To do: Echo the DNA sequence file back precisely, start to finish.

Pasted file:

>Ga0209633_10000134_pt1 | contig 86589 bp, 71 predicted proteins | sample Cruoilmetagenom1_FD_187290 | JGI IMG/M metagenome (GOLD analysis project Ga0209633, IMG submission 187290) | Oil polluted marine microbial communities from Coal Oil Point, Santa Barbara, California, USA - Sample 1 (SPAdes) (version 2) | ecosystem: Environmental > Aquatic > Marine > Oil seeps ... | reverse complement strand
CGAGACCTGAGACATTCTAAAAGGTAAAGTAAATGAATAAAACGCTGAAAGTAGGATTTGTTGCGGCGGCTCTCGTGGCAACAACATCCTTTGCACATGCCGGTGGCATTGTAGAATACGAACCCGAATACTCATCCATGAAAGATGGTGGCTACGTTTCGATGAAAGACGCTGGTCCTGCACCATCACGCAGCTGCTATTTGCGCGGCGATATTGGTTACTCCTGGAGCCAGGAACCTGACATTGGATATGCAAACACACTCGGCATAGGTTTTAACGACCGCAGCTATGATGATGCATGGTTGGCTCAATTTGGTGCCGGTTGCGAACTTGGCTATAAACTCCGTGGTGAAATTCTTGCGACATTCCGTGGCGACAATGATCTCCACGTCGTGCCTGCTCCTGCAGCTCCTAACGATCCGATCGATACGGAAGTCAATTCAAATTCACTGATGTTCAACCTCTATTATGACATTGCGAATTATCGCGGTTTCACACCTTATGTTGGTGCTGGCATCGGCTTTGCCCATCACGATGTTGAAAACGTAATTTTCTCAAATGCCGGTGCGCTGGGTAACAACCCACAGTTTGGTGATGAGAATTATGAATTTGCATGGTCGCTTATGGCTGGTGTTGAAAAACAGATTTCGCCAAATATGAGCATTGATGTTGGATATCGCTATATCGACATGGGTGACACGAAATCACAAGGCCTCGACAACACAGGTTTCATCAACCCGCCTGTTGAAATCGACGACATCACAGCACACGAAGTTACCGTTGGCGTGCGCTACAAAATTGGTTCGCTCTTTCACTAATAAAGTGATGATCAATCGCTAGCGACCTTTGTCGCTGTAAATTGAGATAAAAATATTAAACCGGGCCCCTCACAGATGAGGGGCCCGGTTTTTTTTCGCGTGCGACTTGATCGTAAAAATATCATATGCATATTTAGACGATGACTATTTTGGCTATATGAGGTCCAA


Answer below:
>Ga0209633_10000134_pt1 | contig 86589 bp, 71 predicted proteins | sample Cruoilmetagenom1_FD_187290 | JGI IMG/M metagenome (GOLD analysis project Ga0209633, IMG submission 187290) | Oil polluted marine microbial communities from Coal Oil Point, Santa Barbara, California, USA - Sample 1 (SPAdes) (version 2) | ecosystem: Environmental > Aquatic > Marine > Oil seeps ... | reverse complement strand
CGAGACCTGAGACATTCTAAAAGGTAAAGTAAATGAATAAAACGCTGAAAGTAGGATTTGTTGCGGCGGCTCTCGTGGCAACAACATCCTTTGCACATGCCGGTGGCATTGTAGAATACGAACCCGAATACTCATCCATGAAAGATGGTGGCTACGTTTCGATGAAAGACGCTGGTCCTGCACCATCACGCAGCTGCTATTTGCGCGGCGATATTGGTTACTCCTGGAGCCAGGAACCTGACATTGGATATGCAAACACACTCGGCATAGGTTTTAACGACCGCAGCTATGATGATGCATGGTTGGCTCAATTTGGTGCCGGTTGCGAACTTGGCTATAAACTCCGTGGTGAAATTCTTGCGACATTCCGTGGCGACAATGATCTCCACGTCGTGCCTGCTCCTGCAGCTCCTAACGATCCGATCGATACGGAAGTCAATTCAAATTCACTGATGTTCAACCTCTATTATGACATTGCGAATTATCGCGGTTTCACACCTTATGTTGGTGCTGGCATCGGCTTTGCCCATCACGATGTTGAAAACGTAATTTTCTCAAATGCCGGTGCGCTGGGTAACAACCCACAGTTTGGTGATGAGAATTATGAATTTGCATGGTCGCTTATGGCTGGTGTTGAAAAACAGATTTCGCCAAATATGAGCATTGATGTTGGATATCGCTATATCGACATGGGTGACACGAAATCACAAGGCCTCGACAACACAGGTTTCATCAACCCGCCTGTTGAAATCGACGACATCACAGCACACGAAGTTACCGTTGGCGTGCGCTACAAAATTGGTTCGCTCTTTCACTAATAAAGTGATGATCAATCGCTAGCGACCTTTGTCGCTGTAAATTGAGATAAAAATATTAAACCGGGCCCCTCACAGATGAGGGGCCCGGTTTTTTTTCGCGTGCGACTTGATCGTAAAAATATCATATGCATATTTAGACGATGACTATTTTGGCTATATGAGGTCCAA